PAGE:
Sold for over 100,000 euros by Dorotheum Auctions in Vienna on April 30 was this Roman School, c1603-20 oil on canvas, depicting Saint Bartholomew.
The painting came from a private collection and its quality is so remarkable that it was once thought to be by the great Italian painter Caravaggio. A ‘Caravaggio’ representing an ‘Apostle’ was recorded amongst the 17th Century holdings of Dutch collections in Antwerp – hence its tentative attribution to the Milan-born Michelangelo Merisa (1573-1610), who adopted his painterly name after moving to the town of Caravaggio.
Instead, the picture closely relates to a work in Vienna which is signed by the Dutch artist Johannes van Bronchorst and dated 1652. It is now thought that Bronchorst painted St Bartholomew on his return to Utrecht from a visit to Rome where he was a student of Caravaggist painters.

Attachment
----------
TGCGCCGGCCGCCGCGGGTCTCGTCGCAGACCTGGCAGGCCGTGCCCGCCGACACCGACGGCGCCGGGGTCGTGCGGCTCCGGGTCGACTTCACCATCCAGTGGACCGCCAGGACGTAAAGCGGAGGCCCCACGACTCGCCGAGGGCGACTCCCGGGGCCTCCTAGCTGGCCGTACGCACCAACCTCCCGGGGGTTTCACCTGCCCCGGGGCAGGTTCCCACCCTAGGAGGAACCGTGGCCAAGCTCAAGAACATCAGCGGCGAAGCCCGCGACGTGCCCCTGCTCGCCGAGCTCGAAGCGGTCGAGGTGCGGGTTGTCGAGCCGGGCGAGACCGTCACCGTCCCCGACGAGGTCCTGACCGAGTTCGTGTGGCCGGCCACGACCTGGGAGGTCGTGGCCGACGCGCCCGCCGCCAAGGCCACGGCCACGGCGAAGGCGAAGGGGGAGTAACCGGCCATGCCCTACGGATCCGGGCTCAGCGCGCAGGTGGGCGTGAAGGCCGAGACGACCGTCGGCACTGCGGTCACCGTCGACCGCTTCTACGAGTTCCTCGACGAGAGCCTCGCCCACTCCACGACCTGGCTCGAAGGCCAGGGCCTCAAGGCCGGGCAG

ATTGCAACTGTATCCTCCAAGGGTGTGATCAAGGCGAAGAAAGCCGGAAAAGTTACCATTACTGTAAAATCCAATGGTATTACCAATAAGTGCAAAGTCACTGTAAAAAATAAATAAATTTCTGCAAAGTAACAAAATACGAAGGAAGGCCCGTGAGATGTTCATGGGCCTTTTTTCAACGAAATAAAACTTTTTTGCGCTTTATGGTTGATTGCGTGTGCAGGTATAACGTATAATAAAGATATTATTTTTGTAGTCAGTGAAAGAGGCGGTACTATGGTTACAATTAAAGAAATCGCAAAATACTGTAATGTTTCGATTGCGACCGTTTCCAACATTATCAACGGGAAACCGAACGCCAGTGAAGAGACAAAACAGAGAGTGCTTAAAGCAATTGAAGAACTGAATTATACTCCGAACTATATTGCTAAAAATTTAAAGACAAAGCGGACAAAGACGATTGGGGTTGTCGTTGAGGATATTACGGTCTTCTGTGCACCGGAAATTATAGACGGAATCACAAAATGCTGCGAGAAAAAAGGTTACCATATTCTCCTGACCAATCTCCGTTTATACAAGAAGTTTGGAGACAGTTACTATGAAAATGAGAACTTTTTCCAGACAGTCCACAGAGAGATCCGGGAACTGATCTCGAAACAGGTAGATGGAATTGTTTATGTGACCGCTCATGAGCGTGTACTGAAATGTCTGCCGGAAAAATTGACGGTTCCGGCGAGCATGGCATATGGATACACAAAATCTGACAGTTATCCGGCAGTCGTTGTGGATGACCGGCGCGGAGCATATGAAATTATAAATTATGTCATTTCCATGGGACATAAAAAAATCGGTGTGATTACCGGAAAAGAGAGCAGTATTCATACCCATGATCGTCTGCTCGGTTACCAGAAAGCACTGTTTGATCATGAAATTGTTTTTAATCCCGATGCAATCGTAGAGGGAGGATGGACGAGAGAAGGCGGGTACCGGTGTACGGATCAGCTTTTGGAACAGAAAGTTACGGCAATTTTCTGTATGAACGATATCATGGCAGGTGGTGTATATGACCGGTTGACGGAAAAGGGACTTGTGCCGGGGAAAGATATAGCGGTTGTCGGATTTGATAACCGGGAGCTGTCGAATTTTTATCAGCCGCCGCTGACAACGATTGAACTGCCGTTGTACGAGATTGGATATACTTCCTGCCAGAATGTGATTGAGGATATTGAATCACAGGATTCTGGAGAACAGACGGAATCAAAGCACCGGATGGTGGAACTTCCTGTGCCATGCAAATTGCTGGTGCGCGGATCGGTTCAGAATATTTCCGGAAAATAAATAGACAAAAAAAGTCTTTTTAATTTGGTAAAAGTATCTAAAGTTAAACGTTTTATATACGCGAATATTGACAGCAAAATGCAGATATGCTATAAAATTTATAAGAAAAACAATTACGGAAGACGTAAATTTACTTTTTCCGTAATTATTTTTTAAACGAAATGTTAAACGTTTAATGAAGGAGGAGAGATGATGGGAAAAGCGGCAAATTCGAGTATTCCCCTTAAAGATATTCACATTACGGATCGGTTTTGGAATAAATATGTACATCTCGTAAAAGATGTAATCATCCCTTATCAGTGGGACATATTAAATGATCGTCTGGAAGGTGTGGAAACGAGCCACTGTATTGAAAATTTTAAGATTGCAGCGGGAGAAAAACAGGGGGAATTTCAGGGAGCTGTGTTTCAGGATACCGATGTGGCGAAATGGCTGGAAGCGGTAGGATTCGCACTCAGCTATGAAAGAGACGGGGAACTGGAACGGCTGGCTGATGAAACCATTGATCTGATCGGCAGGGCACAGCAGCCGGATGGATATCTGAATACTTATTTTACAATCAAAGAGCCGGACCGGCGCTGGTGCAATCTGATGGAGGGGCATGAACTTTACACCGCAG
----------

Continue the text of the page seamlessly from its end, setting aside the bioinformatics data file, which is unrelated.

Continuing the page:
Which brings me to Perth Art Gallery’s magnificent ‘Caravaggio’, which is on permanent display in the lower gallery.
To explain the inverted commas, the Perth oil – which shows the mythological Prometheus – was once attributed to Caravaggio – and, indeed, still is according to the newest catalogue of the city’s collection, Oil Paintings in Public Ownership in Perth, Kinross & Angus (2013).
Prometheus, shown as a fallen titan, a major theme of his mythology, was presented to the town by the Earl of Airlie in 1833. It is unsurprising that it was considered then a work by the Milanese master – the dark background, the deployment of light to achieve the striking pose and its highly realistic details, are all qualities close to Caravaggio’s style.
Although it bears a ‘Caravaggio’ label, the Perth painting is now attributed to the Italian baroque artist Luca Giordano (1634-1705).
Picture: St Bartholomew, €103,000 (Dorotheum, Vienna).